Word of the Week
Garland (Gar-lind): A wreath of flowers and leaves hung as a decoration.
I put all my decorations out a few weeks ago, but I still felt I was missing something. I wanted my house to scream festive. Then it hit me. . .I was missing garland. Rather than run to the store and spend lots of money on fancy garland, I decided to try my hand at creating my own from things I already had at home.
It got me thinking about Christmas decorations in general, specifically tree decorations. Surely there was some interesting history! Here's a little of what I found.
In Germany, during the 17th century, Christmas trees were covered in tinsel, made from real silver that was pressed into strips. Would you believe that real candles were placed in the trees? I'm sure it was beautiful, but it also sounds incredibly dangerous! I'm thankful for modern technology and today'a lights.
Stringing popcorn is very popular, though its history is a mystery. Some believe it was adapted from another German tradition. . .read on.
Have you ever tried stringing cranberries to create your own garland? It's the perfect pop of color, and originates in Germany. Cranberries are thought to be used because they are so readily available this time of year.
Last week, I told you a little about the tradition of hanging candy canes in trees. Surprise, surprise! This also has German roots. Take a peek at the last blog to learn more.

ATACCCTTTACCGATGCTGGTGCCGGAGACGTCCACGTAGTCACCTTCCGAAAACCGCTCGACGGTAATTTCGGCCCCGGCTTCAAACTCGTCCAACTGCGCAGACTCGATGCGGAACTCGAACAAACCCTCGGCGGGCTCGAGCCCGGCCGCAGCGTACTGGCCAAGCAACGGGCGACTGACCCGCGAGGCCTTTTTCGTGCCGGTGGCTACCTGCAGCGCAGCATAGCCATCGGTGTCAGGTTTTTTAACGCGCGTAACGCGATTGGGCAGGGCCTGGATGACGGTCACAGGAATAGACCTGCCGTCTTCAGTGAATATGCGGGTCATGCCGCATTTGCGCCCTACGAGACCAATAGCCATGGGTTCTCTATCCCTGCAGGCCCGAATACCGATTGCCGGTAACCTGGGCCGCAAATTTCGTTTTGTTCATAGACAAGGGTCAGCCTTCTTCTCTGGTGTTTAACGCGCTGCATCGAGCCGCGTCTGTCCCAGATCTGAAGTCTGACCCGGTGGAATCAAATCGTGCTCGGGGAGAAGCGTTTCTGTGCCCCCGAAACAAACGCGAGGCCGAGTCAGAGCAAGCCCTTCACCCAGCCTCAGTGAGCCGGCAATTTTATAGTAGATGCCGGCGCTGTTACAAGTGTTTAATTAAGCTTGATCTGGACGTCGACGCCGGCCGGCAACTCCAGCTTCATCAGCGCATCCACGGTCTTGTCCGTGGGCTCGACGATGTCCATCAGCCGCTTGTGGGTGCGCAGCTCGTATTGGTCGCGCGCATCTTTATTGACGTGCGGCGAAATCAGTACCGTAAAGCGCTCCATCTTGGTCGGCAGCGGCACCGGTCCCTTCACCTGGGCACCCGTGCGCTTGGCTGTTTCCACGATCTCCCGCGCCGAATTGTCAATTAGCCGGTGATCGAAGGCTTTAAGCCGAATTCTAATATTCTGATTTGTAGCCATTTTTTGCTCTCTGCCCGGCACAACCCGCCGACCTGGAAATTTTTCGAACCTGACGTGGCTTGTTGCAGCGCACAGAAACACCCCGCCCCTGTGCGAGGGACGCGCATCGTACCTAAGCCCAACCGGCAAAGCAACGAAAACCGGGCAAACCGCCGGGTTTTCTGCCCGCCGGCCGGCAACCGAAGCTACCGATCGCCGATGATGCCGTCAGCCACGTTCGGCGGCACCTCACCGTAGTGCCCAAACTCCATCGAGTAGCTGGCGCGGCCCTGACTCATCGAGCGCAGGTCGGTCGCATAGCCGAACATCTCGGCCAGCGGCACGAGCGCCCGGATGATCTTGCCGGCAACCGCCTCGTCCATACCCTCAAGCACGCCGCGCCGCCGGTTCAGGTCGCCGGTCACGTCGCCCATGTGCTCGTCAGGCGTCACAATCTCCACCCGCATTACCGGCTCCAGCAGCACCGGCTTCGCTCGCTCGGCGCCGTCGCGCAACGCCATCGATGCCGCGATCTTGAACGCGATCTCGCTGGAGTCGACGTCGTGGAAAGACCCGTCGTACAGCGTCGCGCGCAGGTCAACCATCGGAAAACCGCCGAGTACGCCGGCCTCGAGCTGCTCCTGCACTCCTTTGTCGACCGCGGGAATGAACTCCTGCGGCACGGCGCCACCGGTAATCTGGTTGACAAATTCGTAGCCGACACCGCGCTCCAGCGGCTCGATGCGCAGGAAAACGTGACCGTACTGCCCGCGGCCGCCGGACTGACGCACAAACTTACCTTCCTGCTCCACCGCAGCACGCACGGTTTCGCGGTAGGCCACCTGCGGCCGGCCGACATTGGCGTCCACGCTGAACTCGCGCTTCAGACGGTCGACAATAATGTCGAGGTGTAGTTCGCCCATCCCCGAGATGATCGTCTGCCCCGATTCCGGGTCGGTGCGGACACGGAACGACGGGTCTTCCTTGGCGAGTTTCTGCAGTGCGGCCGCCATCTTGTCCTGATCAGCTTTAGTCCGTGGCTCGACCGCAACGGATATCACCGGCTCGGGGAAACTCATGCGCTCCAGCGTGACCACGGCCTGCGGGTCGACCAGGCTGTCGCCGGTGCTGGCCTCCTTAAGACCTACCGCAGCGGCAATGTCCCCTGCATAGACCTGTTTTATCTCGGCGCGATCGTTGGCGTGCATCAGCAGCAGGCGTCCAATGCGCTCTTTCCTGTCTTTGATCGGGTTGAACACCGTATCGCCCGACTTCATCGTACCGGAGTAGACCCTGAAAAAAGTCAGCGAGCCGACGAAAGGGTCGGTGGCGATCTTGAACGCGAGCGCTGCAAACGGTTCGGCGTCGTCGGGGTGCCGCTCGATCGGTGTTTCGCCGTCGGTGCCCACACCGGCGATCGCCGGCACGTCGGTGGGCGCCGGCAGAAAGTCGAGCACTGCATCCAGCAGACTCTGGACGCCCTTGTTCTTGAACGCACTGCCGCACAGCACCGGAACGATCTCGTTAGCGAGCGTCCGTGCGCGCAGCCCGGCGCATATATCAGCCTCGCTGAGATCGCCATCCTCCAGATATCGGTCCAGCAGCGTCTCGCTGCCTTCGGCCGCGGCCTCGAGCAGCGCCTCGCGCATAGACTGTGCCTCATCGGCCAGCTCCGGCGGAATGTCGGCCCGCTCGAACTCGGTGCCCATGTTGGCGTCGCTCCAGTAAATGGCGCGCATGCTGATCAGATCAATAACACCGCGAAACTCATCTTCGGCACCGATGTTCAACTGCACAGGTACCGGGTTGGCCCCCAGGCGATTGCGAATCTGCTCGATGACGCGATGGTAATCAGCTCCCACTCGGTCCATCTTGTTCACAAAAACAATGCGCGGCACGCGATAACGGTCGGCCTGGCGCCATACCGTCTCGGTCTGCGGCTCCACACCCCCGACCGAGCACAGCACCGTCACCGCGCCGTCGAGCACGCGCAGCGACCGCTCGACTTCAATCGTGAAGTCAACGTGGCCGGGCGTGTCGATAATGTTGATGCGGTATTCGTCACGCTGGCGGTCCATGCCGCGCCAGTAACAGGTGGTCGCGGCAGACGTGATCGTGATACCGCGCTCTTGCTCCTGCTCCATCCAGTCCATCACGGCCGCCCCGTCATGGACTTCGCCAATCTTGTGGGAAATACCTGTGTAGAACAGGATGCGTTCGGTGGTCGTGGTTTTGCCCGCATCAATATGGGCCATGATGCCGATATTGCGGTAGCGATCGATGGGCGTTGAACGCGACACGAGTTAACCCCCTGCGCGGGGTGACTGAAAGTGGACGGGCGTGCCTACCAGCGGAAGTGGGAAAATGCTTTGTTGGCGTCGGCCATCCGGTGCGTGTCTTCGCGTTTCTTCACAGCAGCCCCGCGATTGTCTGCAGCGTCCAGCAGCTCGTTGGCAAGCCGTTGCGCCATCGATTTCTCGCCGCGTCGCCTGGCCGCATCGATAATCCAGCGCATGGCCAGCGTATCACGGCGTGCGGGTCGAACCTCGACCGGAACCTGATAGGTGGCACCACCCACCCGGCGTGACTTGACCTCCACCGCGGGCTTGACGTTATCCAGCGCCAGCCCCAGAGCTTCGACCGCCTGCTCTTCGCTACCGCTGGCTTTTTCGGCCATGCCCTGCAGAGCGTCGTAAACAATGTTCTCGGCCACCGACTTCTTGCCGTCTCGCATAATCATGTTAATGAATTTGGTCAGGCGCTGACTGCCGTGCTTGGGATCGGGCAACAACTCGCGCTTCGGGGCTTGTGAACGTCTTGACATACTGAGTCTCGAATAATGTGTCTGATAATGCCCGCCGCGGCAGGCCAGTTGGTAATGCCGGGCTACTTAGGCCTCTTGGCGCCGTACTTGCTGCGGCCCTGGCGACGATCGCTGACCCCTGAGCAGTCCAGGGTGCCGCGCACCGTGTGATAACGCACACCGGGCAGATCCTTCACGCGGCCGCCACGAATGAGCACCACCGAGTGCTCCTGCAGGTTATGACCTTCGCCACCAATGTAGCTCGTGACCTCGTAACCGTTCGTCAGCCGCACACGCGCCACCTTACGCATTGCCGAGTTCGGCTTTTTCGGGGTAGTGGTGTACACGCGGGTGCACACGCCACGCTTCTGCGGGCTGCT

There's no right or wrong way to decorate! Whatever brings you happiness is the way to go. But, did you know that the practice of decorating a Christmas tree dates back to 1605?! Back then, pine trees were decorated with fruits, berries, and flowers. I'm sure the simplicity was a sight to see!
On to this week's project.
What you'll need:
Mini cupcake liners
Glue or tape
An iron (optional)
How it's done:
Grab a cupcake liner and fold it in half. Then fold it in half again. Use glue or tape to keep it sealed flat.
Repeat this process with 1-2 more regular sized liners and with 1 mini liner. I like the look of a 4 tiered tree, but this is up to you!
Stack and glue the liners together to form a tree.
Once dry, you can use an iron to flatten your creation (with adult supervision, of course). Place the tree on a towel, place a towel over the tree, then iron for 10-15 seconds.
Hang your trees in windows using tape, or attach them to twine (using a hot glue gun) to create a garland! You can even use them as ornaments in your tree, which is what I ended up doing!
Have fun with this! With all of the adorable patterns out there, the possibilities are endless!
Stay kind. . .